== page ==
Problem-solving therapy is based on a model of stress and well-being that takes into account the importance of real-life problem-solving. In other words, the key to managing the impact of stressful life events in terms of later problems with mental health is to know how to solve problems as they arise.

There are two major components that make up the problem-solving therapy framework: applying the problem-solving orientation to your life and using problem-solving skills.

Applying the Problem Solving Orientation

When you experience problem-solving therapy, you will learn how to apply the approach to all areas of your life.

This means that you will start to see problems as challenges to be solved instead of insurmountable obstacles. It also means that you will recognize the time and systematic action that is required to engage in effective problem-solving techniques.

For example, if you are living with depression or a medical illness, and struggling to eat healthy meals each day, you would see this as a problem that can be solved through a systematic plan that you take the time to implement.

Using Problem Solving Skills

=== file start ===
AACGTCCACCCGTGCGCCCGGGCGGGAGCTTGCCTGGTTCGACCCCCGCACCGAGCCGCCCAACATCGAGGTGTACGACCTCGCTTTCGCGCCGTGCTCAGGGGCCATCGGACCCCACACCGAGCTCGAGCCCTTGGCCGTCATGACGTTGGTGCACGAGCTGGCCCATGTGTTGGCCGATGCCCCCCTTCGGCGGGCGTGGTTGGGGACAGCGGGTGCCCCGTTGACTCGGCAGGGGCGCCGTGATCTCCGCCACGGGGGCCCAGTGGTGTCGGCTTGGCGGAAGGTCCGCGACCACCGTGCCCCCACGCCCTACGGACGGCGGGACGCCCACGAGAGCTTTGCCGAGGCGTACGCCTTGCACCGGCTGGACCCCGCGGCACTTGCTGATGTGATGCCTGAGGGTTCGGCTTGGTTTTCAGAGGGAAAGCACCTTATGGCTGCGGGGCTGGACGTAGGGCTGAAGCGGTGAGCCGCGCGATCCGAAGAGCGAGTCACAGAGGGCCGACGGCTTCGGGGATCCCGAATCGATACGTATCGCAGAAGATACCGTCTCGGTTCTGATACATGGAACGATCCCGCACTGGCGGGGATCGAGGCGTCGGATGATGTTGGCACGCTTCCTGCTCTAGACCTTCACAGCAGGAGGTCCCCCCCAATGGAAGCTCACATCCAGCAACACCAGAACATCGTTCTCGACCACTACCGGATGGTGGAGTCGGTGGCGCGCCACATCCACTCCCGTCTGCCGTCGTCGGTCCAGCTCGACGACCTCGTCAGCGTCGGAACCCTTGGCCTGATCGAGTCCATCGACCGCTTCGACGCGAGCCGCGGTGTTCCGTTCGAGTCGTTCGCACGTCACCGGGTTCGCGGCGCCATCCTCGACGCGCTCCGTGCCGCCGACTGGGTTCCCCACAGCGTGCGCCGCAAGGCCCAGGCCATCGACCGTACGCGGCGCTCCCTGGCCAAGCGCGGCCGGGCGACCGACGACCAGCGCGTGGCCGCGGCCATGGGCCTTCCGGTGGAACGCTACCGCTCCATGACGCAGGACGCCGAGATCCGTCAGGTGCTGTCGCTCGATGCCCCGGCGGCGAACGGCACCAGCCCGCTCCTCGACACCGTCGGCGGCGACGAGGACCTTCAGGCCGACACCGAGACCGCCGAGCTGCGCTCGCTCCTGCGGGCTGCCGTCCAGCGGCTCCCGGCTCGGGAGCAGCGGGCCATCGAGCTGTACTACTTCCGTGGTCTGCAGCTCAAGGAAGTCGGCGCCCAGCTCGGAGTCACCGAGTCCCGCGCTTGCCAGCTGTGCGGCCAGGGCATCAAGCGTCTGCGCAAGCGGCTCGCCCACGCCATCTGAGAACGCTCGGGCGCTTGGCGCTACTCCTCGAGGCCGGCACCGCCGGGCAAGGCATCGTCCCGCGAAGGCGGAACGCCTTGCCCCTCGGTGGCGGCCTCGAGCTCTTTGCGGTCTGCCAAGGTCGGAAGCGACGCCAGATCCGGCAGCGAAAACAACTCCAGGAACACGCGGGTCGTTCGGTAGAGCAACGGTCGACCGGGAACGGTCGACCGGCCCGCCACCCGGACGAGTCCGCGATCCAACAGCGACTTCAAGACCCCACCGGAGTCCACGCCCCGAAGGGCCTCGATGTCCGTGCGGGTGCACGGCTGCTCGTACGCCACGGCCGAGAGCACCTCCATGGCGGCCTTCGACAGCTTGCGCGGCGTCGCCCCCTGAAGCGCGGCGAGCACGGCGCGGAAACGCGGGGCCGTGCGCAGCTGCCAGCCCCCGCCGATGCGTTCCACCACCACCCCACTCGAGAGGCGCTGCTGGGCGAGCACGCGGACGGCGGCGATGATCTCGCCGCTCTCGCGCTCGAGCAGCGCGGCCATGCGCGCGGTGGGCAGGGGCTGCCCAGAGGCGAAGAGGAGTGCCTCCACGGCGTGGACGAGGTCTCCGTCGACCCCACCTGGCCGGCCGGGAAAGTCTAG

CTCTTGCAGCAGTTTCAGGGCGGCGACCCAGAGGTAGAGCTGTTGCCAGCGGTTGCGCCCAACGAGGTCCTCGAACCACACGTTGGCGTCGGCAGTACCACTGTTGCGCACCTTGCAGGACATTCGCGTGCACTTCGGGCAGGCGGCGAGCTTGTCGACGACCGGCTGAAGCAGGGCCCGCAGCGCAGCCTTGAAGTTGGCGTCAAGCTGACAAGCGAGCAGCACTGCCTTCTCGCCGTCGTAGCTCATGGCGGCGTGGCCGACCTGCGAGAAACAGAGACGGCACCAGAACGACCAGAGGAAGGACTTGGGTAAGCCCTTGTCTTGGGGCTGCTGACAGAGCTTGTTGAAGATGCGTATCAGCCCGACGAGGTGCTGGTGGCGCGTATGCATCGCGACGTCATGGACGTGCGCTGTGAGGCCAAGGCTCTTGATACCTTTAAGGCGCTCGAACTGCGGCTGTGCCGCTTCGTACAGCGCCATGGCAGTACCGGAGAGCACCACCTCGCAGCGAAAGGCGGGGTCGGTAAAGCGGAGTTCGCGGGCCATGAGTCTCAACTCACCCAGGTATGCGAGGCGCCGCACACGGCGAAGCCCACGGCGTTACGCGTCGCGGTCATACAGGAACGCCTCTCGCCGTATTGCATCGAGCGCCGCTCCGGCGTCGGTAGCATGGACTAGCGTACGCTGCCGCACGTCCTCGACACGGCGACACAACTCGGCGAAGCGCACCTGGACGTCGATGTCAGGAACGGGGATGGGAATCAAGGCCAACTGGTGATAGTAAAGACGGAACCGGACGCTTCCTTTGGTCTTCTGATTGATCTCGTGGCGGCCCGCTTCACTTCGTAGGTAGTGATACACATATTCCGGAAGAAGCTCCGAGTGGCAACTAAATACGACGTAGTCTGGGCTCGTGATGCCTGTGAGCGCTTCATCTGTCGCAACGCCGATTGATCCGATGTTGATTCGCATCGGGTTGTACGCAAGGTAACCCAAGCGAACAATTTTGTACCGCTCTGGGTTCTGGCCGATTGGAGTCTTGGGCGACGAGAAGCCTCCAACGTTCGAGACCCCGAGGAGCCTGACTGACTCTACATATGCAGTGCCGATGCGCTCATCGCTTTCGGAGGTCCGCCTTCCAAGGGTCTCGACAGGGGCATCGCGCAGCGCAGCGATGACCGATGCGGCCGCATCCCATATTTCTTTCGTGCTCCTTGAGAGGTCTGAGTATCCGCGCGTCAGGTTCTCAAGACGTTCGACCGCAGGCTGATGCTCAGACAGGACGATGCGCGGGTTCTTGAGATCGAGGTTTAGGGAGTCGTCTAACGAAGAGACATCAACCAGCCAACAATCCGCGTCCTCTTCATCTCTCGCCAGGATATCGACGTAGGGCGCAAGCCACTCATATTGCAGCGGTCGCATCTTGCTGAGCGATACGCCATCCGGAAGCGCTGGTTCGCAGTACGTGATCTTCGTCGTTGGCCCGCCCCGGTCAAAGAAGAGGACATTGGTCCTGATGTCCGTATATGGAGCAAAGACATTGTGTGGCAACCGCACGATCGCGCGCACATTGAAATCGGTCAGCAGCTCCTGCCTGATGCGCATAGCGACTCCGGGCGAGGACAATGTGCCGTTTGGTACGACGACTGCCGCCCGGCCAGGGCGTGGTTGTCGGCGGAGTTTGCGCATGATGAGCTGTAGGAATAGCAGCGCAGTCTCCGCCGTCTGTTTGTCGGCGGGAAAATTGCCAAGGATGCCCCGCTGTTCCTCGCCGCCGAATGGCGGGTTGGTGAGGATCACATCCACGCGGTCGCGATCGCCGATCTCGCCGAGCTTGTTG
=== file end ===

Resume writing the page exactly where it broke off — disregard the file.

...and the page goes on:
The second component of problem-solving therapy is learning how to use problem-solving skills, which involves:

  • Knowing how to identify the problem
  • Defining the problem in a helpful way
  • Trying to understand the problem more deeply
  • Setting goals related to the problem
  • Generating alternative creative solutions to the problem
  • Choosing the best course of action
  • Implementing the choice you have made
  • Evaluating the outcome to determine next steps

To break it down more specifically, problem-solving therapy uses a four-pronged approach.

  • Problem definition and formulation. This step involves identifying the real-life problem that needs to be solved and formulating it in a way that allows for the generation of potential solutions.
  • Generation of alternative solutions. This stage involves generating various potential solutions to the problem at hand in order to creatively address the life stressor in ways that you may not have previously considered.
  • Decision-making strategies. This stage involves discussing different strategies for making decisions as well as identifying obstacles that may get in the way of solving the problem at hand.